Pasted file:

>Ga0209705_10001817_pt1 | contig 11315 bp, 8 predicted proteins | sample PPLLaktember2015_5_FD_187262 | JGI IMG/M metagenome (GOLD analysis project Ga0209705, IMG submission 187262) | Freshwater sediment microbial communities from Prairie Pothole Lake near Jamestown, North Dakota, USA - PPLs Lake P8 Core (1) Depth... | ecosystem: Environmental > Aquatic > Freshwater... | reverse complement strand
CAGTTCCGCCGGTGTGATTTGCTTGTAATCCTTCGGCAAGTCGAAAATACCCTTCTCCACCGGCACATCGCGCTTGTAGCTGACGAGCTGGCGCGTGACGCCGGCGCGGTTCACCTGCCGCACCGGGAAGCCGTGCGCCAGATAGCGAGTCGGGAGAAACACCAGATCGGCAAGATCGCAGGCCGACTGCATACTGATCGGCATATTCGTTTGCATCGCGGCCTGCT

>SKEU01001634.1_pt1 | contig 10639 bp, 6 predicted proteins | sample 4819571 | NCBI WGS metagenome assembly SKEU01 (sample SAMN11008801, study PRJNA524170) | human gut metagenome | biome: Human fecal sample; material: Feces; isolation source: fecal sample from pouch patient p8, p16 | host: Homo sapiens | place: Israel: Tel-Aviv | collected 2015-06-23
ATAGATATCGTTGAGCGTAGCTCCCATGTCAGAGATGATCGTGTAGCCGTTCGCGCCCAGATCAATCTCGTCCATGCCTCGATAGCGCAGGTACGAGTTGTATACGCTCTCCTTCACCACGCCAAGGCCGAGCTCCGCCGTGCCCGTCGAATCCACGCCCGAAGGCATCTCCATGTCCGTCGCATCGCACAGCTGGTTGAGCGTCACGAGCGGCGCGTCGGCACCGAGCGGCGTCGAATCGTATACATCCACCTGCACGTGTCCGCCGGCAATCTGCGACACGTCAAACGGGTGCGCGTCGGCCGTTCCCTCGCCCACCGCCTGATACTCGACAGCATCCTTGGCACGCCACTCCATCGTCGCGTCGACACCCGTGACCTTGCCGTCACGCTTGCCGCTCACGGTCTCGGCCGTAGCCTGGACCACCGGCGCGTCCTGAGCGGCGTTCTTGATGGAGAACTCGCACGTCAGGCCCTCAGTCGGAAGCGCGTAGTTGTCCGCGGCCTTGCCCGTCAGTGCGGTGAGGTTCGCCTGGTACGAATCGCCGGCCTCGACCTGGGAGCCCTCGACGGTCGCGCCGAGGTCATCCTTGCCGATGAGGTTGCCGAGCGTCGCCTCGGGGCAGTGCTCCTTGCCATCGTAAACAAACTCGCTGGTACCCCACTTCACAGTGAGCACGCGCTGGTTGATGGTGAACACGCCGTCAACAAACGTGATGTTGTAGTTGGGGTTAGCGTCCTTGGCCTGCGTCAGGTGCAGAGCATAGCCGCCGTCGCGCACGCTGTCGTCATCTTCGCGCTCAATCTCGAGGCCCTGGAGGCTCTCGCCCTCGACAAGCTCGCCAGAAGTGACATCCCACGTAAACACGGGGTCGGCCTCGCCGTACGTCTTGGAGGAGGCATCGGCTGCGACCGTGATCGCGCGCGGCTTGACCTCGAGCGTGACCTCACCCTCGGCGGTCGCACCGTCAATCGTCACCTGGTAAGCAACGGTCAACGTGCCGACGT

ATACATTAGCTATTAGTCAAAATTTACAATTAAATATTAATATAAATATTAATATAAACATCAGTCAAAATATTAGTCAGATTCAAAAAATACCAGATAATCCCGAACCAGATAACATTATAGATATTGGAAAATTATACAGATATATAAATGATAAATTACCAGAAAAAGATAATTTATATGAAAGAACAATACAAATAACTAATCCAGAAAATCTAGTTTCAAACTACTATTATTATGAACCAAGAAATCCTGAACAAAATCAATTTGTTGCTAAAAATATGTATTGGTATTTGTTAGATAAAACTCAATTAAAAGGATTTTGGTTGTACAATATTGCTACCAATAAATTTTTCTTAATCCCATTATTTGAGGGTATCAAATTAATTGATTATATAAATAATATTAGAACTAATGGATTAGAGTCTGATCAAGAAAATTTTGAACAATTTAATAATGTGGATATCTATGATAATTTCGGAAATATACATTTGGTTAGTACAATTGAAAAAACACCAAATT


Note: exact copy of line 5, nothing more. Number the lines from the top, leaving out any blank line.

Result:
ATACATTAGCTATTAGTCAAAATTTACAATTAAATATTAATATAAATATTAATATAAACATCAGTCAAAATATTAGTCAGATTCAAAAAATACCAGATAATCCCGAACCAGATAACATTATAGATATTGGAAAATTATACAGATATATAAATGATAAATTACCAGAAAAAGATAATTTATATGAAAGAACAATACAAATAACTAATCCAGAAAATCTAGTTTCAAACTACTATTATTATGAACCAAGAAATCCTGAACAAAATCAATTTGTTGCTAAAAATATGTATTGGTATTTGTTAGATAAAACTCAATTAAAAGGATTTTGGTTGTACAATATTGCTACCAATAAATTTTTCTTAATCCCATTATTTGAGGGTATCAAATTAATTGATTATATAAATAATATTAGAACTAATGGATTAGAGTCTGATCAAGAAAATTTTGAACAATTTAATAATGTGGATATCTATGATAATTTCGGAAATATACATTTGGTTAGTACAATTGAAAAAACACCAAATT